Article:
The first action commanded of Christians is to "know" something. "Knowing this, that our old self was crucified with Him, that our body of sin might be done away with, that we should not longer be slaves to sin." Although the action verb is in the form of a present participle, it presents an imperative to Christians. "Know this, now!", said Paul. "Our old self was crucified with Him". We were made sinners (that is, made subject to the sin principle) in Adam. But that has been overcome because we died with Christ. When He was crucified, we were crucified with Him. Christ didn't die for us after we were baptized or while we were being baptized. No. Christ died for each of us personally when He was crucified almost 2,000 years ago. Before we of this generation were even born, He had already gotten rid of our handicap as a descendant of Adam. Yes, our flesh keeps sinning! But here is help for us. "Know" this. We died! We are dead! Sin had a hold on our old man, but our old man is now dead. We accepted that fact when we were baptized. Sin has no hold whatsoever on our new man. Our old man died. It is dead. "Know that". That fact is real. Do we think that the old sinful flesh is still alive? It is dead! That is so absolutely certain it must become an action principle in our lives. "Know this", "that our body of sin was done away with" when we were crucified with Christ. "Know this", that we were crucified with Christ in order that "we should no longer be slaves to sin".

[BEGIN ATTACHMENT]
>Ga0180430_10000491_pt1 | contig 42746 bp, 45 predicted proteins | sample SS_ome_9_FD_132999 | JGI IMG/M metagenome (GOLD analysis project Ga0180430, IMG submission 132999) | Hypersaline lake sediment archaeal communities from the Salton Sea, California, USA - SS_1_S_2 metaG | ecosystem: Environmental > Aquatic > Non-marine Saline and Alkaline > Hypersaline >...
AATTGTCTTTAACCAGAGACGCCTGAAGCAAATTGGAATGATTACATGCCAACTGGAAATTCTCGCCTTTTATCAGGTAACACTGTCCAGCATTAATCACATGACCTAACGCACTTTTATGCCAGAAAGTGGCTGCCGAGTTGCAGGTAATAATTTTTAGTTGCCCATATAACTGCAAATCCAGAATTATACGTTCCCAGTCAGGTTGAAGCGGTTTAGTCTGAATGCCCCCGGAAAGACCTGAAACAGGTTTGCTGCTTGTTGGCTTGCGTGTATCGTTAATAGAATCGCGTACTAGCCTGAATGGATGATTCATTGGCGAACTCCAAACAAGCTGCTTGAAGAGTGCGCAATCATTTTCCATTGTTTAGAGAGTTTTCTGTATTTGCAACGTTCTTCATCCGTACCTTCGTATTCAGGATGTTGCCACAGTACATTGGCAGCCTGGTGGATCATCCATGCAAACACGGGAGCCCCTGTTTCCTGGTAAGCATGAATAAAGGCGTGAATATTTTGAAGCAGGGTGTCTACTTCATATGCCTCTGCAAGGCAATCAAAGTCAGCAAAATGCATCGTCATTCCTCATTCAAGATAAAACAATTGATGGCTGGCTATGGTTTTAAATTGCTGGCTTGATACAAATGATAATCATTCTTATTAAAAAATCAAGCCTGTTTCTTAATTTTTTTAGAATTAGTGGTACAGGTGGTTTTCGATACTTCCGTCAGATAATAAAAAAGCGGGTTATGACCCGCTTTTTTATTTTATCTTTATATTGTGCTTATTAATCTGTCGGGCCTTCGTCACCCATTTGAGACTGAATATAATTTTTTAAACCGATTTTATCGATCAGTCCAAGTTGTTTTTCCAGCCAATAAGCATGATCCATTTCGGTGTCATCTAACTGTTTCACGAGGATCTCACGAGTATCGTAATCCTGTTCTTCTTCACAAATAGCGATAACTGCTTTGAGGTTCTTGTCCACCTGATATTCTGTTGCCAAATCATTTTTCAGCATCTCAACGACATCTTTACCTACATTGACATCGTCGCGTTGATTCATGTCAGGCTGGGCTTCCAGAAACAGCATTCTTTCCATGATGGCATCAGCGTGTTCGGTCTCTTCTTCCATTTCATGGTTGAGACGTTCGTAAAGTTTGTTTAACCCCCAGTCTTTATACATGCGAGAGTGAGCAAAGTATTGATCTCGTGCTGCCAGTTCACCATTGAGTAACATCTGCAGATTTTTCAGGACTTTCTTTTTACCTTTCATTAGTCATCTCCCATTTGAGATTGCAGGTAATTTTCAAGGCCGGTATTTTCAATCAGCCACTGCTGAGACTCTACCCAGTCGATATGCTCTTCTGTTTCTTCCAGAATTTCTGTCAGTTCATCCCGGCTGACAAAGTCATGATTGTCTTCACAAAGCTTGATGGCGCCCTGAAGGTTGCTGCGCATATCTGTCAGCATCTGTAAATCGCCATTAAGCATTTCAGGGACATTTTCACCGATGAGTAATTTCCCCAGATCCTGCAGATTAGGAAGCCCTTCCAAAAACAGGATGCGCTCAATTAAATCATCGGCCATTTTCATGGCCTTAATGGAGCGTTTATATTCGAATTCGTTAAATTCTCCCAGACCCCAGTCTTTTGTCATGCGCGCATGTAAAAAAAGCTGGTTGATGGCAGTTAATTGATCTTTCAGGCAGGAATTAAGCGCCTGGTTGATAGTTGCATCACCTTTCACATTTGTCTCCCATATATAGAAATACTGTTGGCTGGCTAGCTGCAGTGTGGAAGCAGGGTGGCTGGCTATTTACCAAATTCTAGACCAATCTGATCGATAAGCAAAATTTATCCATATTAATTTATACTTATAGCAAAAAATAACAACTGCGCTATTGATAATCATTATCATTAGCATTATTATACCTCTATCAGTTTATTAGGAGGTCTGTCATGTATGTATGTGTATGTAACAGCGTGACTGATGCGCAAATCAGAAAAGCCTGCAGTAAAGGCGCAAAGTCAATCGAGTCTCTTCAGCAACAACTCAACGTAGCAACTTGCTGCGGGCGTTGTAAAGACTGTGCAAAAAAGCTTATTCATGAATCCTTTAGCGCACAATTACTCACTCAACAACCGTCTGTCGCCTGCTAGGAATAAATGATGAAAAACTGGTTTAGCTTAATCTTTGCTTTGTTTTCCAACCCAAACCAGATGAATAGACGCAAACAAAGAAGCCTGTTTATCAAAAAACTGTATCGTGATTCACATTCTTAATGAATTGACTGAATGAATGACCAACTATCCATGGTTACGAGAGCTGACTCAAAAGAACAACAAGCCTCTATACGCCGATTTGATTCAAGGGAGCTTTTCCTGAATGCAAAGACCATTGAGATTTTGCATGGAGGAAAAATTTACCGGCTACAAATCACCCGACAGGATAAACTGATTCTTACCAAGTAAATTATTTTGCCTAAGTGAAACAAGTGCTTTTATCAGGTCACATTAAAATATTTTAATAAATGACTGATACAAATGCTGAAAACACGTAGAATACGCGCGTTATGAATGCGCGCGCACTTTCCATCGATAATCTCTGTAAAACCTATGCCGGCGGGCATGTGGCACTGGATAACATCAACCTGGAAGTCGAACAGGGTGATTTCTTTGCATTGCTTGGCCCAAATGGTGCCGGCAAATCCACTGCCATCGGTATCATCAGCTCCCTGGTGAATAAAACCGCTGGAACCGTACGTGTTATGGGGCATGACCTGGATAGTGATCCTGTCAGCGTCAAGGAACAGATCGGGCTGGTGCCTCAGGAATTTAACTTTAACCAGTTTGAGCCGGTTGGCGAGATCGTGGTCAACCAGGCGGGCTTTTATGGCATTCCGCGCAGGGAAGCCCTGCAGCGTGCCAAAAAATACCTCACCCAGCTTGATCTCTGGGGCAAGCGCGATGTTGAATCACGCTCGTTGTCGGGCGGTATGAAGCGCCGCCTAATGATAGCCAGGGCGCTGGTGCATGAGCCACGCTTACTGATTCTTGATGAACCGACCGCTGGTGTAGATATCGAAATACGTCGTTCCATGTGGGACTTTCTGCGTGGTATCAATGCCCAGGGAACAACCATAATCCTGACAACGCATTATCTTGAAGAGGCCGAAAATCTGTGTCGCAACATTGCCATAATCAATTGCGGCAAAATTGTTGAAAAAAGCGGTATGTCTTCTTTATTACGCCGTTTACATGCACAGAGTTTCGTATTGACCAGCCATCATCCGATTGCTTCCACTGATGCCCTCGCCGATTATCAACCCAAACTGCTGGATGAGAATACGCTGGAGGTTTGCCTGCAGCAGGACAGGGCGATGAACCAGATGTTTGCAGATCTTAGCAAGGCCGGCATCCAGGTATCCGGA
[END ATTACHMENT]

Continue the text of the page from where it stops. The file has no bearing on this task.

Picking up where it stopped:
In these verses Paul did not refer to the sins which we have committed in the past and which are already forgiven through the blood of Christ. He was referring to the sin principle, the fact that we keep on sinning after having been justified from our past sins. Our lives do not have to be uselessly expended in sinful living. There is a path of progress to victorious living.
Paul continued to discuss in Romans 6:7 the things that we should come to "know". "Know this", "he who has died is freed from sin". We are freed from sin. That is a stronger reality than our lust to sin which we still feel in our body of sin. We must come to "know" this. That is, it must come to be a dominant factor in our world of reality. Faith in these scriptures tells us that we have died, that we are freed from sin. "Knowing this" is the first step in the obedience of that faith. To come to "know" is a command that we are expected to obey. It is a condition for living the Christian life and being useful in that life for Christ. It is something more than a mere intellectual knowledge, is it not? It is an opening of the eyes of the inner man to a realization of what we have in Christ. Just as we can "know" that we have been forgiven of our past sins, we can also "know" that we are delivered from the sin principle (the law of sin), that we are freed from the yoke of future sin, because that which we received from Adam has been crucified with Christ.